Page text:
The krill species Euphausia superba plays a critical role in the food chain of the Antarctic ecosystem. Significant changes in climate conditions observed in the Antarctic Peninsula region in the last decades have already altered the distribution of krill and its reproductive dynamics. A deeper understanding of the adaptation capabilities of this species is urgently needed. The availability of a large body of RNA-seq assays allowed us to extend the current knowledge of the krill transcriptome. Our study covered the entire developmental process providing information of central relevance for ecological studies. Here we identified a series of genes involved in different steps of the krill moulting cycle, in the reproductive process and in sexual maturation in accordance with what was already described in previous works. Furthermore, the new transcriptome highlighted the presence of differentially expressed genes previously unknown, playing important roles in cuticle development as well as in energy storage during the krill life cycle. The discovery of new opsin sequences, specifically rhabdomeric opsins, one onychopsin, and one non-visual arthropsin, expands our knowledge of the krill opsin repertoire. We have collected all these results into the KrillDB2 database, a resource combining the latest annotation of the krill transcriptome with a series of analyses targeting genes relevant to krill physiology. KrillDB2 provides in a single resource a comprehensive catalog of krill genes; an atlas of their expression profiles over all RNA-seq datasets publicly available; a study of differential expression across multiple conditions. Finally, it provides initial indications about the expression of microRNA precursors, whose contribution to krill physiology has never been reported before.

A thorough annotation of the krill transcriptome offers new insights for the study of physiological processes

Bertolucci, Cristiano;
2022

Abstract

The krill species Euphausia superba plays a critical role in the food chain of the Antarctic ecosystem. Significant changes in climate conditions observed in the Antarctic Peninsula region in the last decades have already altered the distribution of krill and its reproductive dynamics. A deeper understanding of the adaptation capabilities of this species is urgently needed. The availability of a large body of RNA-seq assays allowed us to extend the current knowledge of the krill transcriptome. Our study covered the entire developmental process providing information of central relevance for ecological studies. Here we identified a series of genes involved in different steps of the krill moulting cycle, in the reproductive process and in sexual maturation in accordance with what was already described in previous works. Furthermore, the new transcriptome highlighted the presence of differentially expressed genes previously unknown, playing important roles in cuticle development as well as in energy storage during the krill life cycle. The discovery of new opsin sequences, specifically rhabdomeric opsins, one onychopsin, and one non-visual arthropsin, expands our knowledge of the krill opsin repertoire. We have collected all these results into the KrillDB2 database, a resource combining the latest annotation of the krill transcriptome with a series of analyses targeting genes relevant to krill physiology. KrillDB2 provides in a single resource a comprehensive catalog of krill genes; an atlas of their expression profiles over all RNA-seq datasets publicly available; a study of differential expression across multiple conditions. Finally, it provides initial indications about the expression of microRNA precursors, whose contribution to krill physiology has never been reported before.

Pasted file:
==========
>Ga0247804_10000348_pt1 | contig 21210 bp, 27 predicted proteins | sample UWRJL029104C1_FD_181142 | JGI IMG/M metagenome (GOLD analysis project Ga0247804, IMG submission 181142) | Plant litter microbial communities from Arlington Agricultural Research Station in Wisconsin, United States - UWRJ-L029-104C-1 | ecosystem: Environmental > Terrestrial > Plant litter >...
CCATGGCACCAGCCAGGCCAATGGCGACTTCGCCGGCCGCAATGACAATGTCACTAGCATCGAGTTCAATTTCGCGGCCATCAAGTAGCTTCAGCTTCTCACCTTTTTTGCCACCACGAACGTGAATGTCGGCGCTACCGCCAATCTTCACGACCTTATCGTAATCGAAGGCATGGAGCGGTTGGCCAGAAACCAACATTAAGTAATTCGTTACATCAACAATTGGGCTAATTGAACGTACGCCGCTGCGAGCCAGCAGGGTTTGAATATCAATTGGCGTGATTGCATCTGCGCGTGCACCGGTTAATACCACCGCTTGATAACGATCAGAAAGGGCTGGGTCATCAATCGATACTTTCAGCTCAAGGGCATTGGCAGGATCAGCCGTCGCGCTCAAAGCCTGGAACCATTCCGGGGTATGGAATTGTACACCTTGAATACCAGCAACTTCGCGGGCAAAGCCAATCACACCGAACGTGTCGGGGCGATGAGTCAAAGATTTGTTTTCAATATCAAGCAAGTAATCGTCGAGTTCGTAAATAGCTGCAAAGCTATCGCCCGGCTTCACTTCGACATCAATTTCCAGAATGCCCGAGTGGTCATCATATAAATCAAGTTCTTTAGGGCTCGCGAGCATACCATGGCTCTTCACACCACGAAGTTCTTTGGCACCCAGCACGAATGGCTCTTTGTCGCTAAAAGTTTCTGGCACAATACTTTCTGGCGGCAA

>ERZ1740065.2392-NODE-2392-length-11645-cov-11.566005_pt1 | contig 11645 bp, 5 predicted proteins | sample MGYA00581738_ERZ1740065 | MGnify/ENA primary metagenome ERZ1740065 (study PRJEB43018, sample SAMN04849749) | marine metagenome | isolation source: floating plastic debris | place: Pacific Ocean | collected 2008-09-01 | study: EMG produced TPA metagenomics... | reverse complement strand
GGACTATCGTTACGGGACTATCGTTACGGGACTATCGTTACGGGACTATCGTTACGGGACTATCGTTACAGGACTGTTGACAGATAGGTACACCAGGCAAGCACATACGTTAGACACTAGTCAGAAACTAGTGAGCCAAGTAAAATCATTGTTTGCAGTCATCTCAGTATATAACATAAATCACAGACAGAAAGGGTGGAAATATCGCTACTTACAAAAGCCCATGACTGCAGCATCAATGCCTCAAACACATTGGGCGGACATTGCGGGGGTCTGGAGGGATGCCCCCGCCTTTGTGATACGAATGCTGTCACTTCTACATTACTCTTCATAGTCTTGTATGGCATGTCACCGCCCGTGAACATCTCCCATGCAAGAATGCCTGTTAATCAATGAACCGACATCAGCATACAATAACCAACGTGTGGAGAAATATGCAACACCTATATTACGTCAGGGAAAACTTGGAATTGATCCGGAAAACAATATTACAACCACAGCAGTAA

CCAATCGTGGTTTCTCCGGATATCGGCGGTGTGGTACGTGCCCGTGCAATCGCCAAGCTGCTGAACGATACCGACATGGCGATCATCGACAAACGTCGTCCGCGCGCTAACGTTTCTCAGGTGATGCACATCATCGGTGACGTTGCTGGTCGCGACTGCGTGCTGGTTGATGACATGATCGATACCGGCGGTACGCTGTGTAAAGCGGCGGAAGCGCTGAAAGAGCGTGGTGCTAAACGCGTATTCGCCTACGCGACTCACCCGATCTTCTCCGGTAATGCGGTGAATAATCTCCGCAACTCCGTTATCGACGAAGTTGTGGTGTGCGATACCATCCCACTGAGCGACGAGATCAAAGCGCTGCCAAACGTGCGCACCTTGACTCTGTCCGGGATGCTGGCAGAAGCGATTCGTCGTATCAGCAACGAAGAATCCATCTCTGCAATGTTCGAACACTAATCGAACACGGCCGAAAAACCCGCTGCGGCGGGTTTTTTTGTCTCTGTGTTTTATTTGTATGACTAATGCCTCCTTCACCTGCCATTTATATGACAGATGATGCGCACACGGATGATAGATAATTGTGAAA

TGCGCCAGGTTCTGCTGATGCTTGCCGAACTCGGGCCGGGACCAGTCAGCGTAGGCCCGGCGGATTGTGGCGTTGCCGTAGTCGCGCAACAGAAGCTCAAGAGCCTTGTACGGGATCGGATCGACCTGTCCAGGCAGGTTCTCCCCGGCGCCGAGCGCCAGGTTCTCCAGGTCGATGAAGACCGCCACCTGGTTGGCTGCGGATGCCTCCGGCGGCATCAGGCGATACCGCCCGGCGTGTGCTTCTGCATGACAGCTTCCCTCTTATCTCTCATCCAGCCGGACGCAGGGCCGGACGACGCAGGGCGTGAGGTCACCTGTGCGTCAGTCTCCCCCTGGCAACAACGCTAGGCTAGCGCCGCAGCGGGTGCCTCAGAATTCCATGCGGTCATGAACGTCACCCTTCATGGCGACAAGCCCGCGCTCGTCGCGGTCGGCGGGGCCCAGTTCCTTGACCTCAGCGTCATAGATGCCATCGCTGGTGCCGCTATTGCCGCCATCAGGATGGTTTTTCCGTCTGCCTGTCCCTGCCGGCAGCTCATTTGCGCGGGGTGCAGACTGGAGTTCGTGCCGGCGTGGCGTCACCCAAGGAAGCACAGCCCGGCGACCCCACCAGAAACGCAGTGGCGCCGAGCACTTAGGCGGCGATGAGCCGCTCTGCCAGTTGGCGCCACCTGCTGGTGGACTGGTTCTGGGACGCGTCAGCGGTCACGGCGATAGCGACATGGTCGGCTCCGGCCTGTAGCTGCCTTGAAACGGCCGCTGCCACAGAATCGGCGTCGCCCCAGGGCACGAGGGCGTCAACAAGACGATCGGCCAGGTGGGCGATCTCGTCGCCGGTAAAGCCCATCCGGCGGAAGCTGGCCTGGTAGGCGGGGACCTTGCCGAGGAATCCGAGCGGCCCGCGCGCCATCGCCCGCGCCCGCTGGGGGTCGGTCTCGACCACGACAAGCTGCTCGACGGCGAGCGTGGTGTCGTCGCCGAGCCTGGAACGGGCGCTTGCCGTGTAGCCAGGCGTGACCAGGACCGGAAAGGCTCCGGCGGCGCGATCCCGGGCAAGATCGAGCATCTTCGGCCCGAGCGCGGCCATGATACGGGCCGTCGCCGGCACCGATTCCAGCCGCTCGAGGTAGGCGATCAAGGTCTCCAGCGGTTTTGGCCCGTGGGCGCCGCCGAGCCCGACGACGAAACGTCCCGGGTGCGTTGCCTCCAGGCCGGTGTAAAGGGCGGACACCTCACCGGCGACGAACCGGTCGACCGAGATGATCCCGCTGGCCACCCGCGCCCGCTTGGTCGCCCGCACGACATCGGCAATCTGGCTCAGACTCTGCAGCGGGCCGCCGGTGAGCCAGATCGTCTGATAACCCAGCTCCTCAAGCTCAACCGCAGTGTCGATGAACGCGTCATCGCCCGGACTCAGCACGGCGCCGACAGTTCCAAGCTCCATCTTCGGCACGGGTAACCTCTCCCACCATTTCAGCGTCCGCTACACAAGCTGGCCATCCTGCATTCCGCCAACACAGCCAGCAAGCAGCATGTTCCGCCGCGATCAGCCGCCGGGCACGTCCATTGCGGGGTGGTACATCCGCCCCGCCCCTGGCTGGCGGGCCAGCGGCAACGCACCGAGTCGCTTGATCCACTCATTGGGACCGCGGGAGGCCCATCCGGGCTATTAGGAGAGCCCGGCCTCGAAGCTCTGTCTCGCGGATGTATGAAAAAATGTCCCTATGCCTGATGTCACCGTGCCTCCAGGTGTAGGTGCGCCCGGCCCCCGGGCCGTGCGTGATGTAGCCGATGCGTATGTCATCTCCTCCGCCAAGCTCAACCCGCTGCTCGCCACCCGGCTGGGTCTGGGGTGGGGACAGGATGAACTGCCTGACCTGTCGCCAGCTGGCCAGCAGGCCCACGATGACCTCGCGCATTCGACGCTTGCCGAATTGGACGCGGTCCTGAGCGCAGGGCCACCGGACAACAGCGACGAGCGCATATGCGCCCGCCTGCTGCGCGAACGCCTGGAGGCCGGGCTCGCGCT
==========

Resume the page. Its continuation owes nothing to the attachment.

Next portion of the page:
Urso, Ilenia; Biscontin, Alberto; Corso, Davide; Bertolucci, Cristiano; Romualdi, Chiara; De Pittà, Cristiano; Meyer, Bettina; Sales, Gabriele
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Utilizza questo identificativo per citare o creare un link a questo documento: https://hdl.handle.net/11392/2492115
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